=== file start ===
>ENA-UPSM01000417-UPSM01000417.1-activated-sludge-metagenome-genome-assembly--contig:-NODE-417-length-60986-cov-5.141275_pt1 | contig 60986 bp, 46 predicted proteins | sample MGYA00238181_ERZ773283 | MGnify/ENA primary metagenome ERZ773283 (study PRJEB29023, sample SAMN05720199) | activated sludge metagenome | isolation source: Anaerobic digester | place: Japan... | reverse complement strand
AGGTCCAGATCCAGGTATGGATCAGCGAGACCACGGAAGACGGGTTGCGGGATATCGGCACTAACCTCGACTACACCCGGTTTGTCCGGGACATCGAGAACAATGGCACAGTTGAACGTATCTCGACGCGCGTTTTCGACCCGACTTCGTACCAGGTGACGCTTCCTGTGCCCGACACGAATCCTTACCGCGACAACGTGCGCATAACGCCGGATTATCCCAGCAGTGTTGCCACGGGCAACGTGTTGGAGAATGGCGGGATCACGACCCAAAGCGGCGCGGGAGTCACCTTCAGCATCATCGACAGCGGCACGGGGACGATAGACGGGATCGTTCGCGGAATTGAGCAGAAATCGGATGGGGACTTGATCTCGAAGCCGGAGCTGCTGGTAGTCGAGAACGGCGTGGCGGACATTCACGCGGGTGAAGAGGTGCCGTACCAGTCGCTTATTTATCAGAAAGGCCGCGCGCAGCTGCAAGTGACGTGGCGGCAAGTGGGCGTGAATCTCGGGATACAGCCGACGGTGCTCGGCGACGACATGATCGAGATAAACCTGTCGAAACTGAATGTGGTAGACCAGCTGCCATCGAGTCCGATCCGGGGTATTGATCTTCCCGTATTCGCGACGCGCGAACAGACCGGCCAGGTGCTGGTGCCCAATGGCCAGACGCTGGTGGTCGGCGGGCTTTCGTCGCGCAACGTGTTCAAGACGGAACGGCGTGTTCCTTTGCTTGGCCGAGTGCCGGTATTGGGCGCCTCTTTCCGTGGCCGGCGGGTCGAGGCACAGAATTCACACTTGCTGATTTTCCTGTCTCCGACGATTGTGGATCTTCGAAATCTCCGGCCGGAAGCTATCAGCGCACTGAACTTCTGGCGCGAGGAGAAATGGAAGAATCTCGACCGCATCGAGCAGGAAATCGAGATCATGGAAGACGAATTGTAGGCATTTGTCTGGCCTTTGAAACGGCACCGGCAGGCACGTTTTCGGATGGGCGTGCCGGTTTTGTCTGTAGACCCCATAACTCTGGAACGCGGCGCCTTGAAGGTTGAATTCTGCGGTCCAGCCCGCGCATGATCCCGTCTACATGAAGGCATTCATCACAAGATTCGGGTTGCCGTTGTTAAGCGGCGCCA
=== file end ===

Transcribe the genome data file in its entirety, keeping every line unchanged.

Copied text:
>ENA-UPSM01000417-UPSM01000417.1-activated-sludge-metagenome-genome-assembly--contig:-NODE-417-length-60986-cov-5.141275_pt1 | contig 60986 bp, 46 predicted proteins | sample MGYA00238181_ERZ773283 | MGnify/ENA primary metagenome ERZ773283 (study PRJEB29023, sample SAMN05720199) | activated sludge metagenome | isolation source: Anaerobic digester | place: Japan... | reverse complement strand
AGGTCCAGATCCAGGTATGGATCAGCGAGACCACGGAAGACGGGTTGCGGGATATCGGCACTAACCTCGACTACACCCGGTTTGTCCGGGACATCGAGAACAATGGCACAGTTGAACGTATCTCGACGCGCGTTTTCGACCCGACTTCGTACCAGGTGACGCTTCCTGTGCCCGACACGAATCCTTACCGCGACAACGTGCGCATAACGCCGGATTATCCCAGCAGTGTTGCCACGGGCAACGTGTTGGAGAATGGCGGGATCACGACCCAAAGCGGCGCGGGAGTCACCTTCAGCATCATCGACAGCGGCACGGGGACGATAGACGGGATCGTTCGCGGAATTGAGCAGAAATCGGATGGGGACTTGATCTCGAAGCCGGAGCTGCTGGTAGTCGAGAACGGCGTGGCGGACATTCACGCGGGTGAAGAGGTGCCGTACCAGTCGCTTATTTATCAGAAAGGCCGCGCGCAGCTGCAAGTGACGTGGCGGCAAGTGGGCGTGAATCTCGGGATACAGCCGACGGTGCTCGGCGACGACATGATCGAGATAAACCTGTCGAAACTGAATGTGGTAGACCAGCTGCCATCGAGTCCGATCCGGGGTATTGATCTTCCCGTATTCGCGACGCGCGAACAGACCGGCCAGGTGCTGGTGCCCAATGGCCAGACGCTGGTGGTCGGCGGGCTTTCGTCGCGCAACGTGTTCAAGACGGAACGGCGTGTTCCTTTGCTTGGCCGAGTGCCGGTATTGGGCGCCTCTTTCCGTGGCCGGCGGGTCGAGGCACAGAATTCACACTTGCTGATTTTCCTGTCTCCGACGATTGTGGATCTTCGAAATCTCCGGCCGGAAGCTATCAGCGCACTGAACTTCTGGCGCGAGGAGAAATGGAAGAATCTCGACCGCATCGAGCAGGAAATCGAGATCATGGAAGACGAATTGTAGGCATTTGTCTGGCCTTTGAAACGGCACCGGCAGGCACGTTTTCGGATGGGCGTGCCGGTTTTGTCTGTAGACCCCATAACTCTGGAACGCGGCGCCTTGAAGGTTGAATTCTGCGGTCCAGCCCGCGCATGATCCCGTCTACATGAAGGCATTCATCACAAGATTCGGGTTGCCGTTGTTAAGCGGCGCCA